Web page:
Youth groups start preparations for World Summit on Sustainable Development
The 23-27 May Youth Conference for Environment and Sustainable Development in Borgholm brought together young people between the ages of 18 and 25 to express their views on the state of the environment and formulate strategies for making sustainable development a reality. The Conference marked the beginning of a youth preparatory process that will lead up to the Summit.
Opening the Conference, Sweden's Minister of the Environment, Kjell Larsson, offered a challenge to the young people. "You are the generation that cannot fail," he said. "We have made mistakes that now have to be corrected. My generation must show political leadership in order to break unsustainable trends, but you will have the responsibility to build the sustainable society."
In his opening remarks, UNEP representative Tore Brevik said, "If today's adults ask the right questions, generate productive answers, and take meaningful actions, the dialogue will have a much different form by the time the next generation takes charge. If we conduct the exchange well, they will honour us. If we do it poorly, they will be right to blame us for their plight!"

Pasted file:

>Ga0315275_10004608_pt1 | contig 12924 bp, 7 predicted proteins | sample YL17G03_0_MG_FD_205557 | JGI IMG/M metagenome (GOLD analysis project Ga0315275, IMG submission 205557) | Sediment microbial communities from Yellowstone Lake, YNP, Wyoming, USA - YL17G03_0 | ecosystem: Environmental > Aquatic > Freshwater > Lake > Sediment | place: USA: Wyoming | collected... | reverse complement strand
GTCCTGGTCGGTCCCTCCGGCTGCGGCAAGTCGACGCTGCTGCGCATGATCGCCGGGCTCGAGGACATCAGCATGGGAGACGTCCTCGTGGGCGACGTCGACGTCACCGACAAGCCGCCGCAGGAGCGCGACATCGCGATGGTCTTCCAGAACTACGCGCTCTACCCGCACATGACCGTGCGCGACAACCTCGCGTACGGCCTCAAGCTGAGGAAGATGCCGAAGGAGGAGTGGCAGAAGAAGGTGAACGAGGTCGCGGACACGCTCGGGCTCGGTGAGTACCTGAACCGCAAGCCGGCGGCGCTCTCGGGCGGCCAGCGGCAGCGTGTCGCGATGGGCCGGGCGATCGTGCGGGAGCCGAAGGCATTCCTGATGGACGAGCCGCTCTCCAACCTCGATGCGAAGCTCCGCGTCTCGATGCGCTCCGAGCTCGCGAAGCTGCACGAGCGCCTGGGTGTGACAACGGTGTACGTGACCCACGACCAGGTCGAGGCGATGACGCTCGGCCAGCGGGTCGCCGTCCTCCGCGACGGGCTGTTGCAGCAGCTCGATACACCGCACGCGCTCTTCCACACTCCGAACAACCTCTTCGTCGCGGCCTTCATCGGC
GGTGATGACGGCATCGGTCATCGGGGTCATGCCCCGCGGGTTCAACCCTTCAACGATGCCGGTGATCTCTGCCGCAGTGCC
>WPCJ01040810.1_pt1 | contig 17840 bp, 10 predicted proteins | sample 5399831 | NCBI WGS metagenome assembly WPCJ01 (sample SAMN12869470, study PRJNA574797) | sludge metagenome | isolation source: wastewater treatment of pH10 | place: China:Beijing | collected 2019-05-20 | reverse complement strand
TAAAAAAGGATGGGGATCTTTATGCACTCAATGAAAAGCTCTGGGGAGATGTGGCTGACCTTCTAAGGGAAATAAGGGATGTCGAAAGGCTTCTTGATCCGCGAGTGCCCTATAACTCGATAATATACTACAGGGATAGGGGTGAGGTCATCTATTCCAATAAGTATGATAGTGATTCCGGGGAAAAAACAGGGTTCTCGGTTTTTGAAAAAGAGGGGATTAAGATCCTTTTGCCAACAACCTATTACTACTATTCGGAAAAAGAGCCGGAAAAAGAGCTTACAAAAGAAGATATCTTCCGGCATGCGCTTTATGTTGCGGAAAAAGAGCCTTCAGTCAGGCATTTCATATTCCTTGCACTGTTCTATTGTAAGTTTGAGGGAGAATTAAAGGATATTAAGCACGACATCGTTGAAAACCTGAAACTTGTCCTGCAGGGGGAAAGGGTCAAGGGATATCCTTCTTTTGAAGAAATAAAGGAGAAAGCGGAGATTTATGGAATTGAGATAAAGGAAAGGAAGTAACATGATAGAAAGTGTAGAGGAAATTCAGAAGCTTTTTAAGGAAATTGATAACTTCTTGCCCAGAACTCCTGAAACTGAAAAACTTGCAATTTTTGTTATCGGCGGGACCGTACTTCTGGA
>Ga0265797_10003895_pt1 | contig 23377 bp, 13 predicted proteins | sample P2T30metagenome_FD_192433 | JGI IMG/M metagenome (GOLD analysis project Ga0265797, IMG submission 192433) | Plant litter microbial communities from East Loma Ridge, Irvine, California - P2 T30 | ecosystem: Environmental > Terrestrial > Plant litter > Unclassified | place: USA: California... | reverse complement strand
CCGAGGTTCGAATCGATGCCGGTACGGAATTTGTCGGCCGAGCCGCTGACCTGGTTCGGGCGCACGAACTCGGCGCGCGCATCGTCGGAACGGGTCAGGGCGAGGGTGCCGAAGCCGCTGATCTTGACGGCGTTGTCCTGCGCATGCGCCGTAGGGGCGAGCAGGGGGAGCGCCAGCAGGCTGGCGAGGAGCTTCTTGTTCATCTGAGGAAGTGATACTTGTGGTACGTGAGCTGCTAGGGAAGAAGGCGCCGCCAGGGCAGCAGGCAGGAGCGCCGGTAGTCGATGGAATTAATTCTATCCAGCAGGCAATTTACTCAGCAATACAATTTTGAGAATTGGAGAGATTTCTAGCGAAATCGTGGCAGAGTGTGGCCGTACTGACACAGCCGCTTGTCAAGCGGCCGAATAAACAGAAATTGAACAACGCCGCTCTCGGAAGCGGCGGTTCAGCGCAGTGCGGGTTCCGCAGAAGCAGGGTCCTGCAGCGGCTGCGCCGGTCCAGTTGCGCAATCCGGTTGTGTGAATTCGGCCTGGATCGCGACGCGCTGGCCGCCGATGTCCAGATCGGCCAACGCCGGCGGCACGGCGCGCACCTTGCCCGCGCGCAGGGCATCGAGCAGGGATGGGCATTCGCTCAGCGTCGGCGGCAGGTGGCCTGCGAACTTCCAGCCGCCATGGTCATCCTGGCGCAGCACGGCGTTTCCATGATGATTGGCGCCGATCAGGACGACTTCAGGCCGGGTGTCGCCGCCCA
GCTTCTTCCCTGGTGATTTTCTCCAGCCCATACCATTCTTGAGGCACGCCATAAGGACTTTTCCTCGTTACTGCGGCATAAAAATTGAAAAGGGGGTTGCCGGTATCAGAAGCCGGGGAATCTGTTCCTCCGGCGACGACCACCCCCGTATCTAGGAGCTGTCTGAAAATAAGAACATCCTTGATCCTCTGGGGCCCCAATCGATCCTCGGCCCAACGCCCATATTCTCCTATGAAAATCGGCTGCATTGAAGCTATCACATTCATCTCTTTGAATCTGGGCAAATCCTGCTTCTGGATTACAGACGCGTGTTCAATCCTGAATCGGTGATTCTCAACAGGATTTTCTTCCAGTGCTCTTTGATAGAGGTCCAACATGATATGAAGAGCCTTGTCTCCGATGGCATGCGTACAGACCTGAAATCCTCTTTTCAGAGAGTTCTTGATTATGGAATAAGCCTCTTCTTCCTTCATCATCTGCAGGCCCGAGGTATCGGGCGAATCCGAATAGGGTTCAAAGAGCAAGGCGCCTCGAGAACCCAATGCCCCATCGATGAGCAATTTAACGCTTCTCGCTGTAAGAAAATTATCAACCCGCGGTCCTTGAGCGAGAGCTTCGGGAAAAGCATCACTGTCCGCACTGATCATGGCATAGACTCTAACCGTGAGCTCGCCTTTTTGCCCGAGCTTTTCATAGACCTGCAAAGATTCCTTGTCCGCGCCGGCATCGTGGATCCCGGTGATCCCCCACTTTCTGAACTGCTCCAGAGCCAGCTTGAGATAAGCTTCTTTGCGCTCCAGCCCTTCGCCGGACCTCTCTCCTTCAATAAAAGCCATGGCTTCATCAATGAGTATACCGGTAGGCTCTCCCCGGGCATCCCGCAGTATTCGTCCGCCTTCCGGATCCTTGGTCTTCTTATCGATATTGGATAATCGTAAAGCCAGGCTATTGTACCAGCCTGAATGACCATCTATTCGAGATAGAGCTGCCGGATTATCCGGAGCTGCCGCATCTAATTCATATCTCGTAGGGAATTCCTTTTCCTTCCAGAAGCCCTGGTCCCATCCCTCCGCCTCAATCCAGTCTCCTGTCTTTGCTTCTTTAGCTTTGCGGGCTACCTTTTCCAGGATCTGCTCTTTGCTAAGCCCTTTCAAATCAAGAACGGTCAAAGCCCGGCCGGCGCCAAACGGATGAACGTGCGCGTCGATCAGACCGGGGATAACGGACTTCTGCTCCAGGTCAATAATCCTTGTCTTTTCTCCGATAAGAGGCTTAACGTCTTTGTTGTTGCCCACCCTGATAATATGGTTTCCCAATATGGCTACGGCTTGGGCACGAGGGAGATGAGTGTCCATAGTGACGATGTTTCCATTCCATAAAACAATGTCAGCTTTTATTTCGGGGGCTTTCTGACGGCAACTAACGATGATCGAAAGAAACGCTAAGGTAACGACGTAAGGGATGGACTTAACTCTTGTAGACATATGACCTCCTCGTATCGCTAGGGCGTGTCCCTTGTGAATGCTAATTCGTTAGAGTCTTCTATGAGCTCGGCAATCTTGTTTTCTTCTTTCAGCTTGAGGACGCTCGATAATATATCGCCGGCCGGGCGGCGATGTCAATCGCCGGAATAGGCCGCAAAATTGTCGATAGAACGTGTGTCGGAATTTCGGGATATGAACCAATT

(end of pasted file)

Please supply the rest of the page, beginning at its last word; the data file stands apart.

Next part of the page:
The youth preparatory process for the Summit will involve national reviews of the implementation of Agenda 21 and other agreements reached at the 1992 Earth Summit in Rio de Janeiro, UNEP said. Representatives will meet again in Copenhagen in March 2002 for the Global Youth Forum, where a statement will be developed for the Summit.
The process was initiated by UNEP, the Ministry of Environment of Sweden and Nature and Youth, an organization based in Denmark.
In other news from UNEP, the agency today announced the winners of its prestigious Global 500 Awards - which honour individuals and organizations that have made outstanding contributions to the protection of the environment.
"The winners of UNEP's Global 500 Roll of Honour are members of a broad and growing environmental movement that is flourishing around the world," the agency's Executive Director, Klaus Toepfer, said in a statement issued today in Nairobi. "They have taken the path that most of us hesitate to take for want of time or caring."
This year's award recipients include a husband and wife team from Malaysia who have rescued over a quarter of a million turtle eggs; a Kenyan children's doctor who has almost single-handedly transformed an old quarry into a much loved nature reserve; a United States company specializing in eco-tourism; and a Canadian teenager who began battling pesticide misuse at the age of 10.